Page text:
“We never would have gotten to that program had we not been sitting down and talking to people,” said Erin Parish, a design strategist with the Durham i-team. Seemingly everyone Parish and her colleagues interviewed — a woman on probation, the city’s human resources director, a case worker who places people out of prison with jobs, and others — said the same thing: Not having a driver’s license is a major hurdle to getting hired.
“Our task was improving economic opportunities for justice-involved residents,” Parish said. “The straightest line from A to B is a jobs program — not driver’s license restoration. The only way we could get to that idea was by having conversations with people.”
That sort of revelation is something anthropology professor Karen Quintiliani can identify with. Quintiliani teaches at the California State University, Long Beach and has teamed up with that city’s innovation team on a number of projects. “In cities, we often know what a problem is but we don’t always know why it’s happening,” Quintiliani said. “With ethnographic research, you get at the why.”
City leaders talk with residents all the time. How is this different?
Cities use a lot of tools to listen to residents, from surveys to focus groups to town hall meetings. There’s a place for all of those strategies, but they tend to fall short when it comes to uncovering breakthrough ideas.
“Surveys only get to surface-level data, and focus groups tend to be dominated by certain personalities in the room,” Wade said. “They don’t get into deep aspects of peoples’ feelings and behavior — and what someone actually does in a certain situation, versus what they say they do.”
Ethnographic interviews typically run 90 minutes or more and take place in the subject’s home, workplace, or other relevant setting. Interviewers work hard to build trust with their subjects so that they open up and speak from an emotional space. Questions are open-ended and drive toward understanding the person’s experience of a problem and how it makes them feel. Sometimes, interviewees are asked to draw pictures to tell their story, or talk about a physical object that’s meaningful to them. Observation is critical — researchers don’t just listen to what people say but also watch for what they do.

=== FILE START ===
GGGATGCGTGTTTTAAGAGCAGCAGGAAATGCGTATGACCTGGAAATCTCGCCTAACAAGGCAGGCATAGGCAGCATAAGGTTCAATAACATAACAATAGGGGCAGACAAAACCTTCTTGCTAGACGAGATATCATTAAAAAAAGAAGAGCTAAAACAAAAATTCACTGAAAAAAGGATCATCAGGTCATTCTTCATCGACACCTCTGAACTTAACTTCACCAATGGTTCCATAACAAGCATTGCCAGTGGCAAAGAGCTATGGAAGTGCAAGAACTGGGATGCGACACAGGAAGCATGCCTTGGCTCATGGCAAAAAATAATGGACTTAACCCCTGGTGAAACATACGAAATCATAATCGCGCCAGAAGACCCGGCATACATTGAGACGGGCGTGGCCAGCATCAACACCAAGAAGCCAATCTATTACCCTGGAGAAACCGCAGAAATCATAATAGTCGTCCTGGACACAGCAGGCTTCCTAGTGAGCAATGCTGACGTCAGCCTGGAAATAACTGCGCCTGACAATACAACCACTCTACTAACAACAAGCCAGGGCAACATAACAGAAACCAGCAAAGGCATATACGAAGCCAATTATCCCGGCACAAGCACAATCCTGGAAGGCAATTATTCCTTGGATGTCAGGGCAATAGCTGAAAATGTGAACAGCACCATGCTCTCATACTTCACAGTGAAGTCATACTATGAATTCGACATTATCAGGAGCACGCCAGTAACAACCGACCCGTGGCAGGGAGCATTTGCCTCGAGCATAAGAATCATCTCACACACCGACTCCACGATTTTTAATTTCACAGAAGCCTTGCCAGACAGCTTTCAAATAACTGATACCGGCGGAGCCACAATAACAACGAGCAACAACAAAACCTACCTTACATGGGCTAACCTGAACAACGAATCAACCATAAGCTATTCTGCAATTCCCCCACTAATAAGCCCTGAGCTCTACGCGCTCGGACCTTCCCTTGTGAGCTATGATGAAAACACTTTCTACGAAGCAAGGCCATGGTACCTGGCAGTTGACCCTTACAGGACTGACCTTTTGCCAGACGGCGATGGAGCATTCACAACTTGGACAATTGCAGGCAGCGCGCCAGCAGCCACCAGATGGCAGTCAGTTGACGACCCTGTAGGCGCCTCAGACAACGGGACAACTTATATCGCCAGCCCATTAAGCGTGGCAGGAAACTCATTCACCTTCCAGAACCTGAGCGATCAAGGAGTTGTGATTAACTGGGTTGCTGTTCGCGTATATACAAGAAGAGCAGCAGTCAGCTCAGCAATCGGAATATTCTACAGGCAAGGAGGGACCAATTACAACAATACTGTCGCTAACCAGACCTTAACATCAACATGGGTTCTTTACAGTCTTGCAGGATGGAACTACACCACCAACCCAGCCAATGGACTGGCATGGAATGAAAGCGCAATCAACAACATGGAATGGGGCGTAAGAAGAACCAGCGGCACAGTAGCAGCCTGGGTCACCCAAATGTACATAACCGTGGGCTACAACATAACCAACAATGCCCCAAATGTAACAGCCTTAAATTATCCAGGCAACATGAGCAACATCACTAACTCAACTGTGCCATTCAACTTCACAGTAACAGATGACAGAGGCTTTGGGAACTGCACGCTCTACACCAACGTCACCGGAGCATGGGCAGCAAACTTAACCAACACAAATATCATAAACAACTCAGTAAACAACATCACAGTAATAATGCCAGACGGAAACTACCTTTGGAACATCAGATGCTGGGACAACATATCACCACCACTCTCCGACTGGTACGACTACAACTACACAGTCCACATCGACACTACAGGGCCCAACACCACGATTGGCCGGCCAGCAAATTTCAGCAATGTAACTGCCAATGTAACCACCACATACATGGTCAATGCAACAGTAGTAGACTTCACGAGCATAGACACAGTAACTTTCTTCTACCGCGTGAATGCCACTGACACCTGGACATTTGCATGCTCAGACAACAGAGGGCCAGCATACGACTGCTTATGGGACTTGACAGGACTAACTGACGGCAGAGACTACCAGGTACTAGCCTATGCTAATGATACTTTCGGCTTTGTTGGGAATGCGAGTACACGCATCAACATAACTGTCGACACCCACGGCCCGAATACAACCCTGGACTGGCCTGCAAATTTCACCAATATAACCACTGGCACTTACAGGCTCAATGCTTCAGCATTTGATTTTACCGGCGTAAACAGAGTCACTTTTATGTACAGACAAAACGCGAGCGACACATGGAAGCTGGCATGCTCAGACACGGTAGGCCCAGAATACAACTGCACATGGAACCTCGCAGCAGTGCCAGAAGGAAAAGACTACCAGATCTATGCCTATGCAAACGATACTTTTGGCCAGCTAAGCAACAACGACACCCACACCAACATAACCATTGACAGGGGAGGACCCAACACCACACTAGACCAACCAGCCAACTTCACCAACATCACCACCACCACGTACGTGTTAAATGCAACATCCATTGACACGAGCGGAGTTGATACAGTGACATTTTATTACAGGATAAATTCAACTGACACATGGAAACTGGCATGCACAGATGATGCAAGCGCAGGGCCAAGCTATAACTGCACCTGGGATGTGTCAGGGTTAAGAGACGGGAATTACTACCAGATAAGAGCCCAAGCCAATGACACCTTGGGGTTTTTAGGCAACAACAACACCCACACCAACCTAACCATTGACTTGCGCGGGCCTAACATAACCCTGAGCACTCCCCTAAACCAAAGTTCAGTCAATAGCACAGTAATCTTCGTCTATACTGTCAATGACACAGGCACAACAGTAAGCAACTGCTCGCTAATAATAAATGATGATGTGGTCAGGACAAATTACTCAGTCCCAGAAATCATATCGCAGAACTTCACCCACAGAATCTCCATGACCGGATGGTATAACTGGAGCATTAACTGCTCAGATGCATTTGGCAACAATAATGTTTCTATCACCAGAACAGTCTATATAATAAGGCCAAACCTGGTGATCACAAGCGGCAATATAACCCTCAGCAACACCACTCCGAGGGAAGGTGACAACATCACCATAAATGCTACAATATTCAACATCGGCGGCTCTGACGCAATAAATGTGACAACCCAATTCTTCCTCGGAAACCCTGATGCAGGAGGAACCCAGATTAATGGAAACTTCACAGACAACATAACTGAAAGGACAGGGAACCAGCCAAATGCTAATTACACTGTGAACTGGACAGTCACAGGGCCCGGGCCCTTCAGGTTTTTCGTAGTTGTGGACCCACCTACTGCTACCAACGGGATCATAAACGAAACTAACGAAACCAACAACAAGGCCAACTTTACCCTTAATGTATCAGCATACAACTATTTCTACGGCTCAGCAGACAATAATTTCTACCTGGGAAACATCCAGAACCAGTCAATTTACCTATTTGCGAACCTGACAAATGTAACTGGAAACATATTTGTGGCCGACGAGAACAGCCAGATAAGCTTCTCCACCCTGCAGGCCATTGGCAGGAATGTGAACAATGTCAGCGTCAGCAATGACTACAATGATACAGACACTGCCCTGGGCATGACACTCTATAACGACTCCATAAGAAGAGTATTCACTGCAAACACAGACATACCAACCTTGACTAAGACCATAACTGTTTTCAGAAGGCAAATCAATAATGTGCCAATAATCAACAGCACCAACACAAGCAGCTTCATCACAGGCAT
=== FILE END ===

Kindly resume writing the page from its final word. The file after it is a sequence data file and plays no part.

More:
“We’re trying to get a really deep understanding, not only of peoples’ behaviors but the emotions, motivations, and worldviews that inform their actions and behaviors,” said Ruben Ocampo, a design consultant who has coached a number of cities on using these techniques. “If you just do an intercept interview on the street and grab someone for five minutes, you’ll only get so far. You won’t be able to dig into the why behind what they tell you.”
This way of talking with residents is the polar opposite of how cities engage at town hall meetings. It happens early in the citizen engagement process and is aimed at deepening the understanding of a problem so that city leaders can later work toward smarter solutions. By contrast, town hall meetings are often attended by the same groups of people and are built around already-baked ideas and getting reactions after the fact. Residents often get angry that they weren’t involved sooner.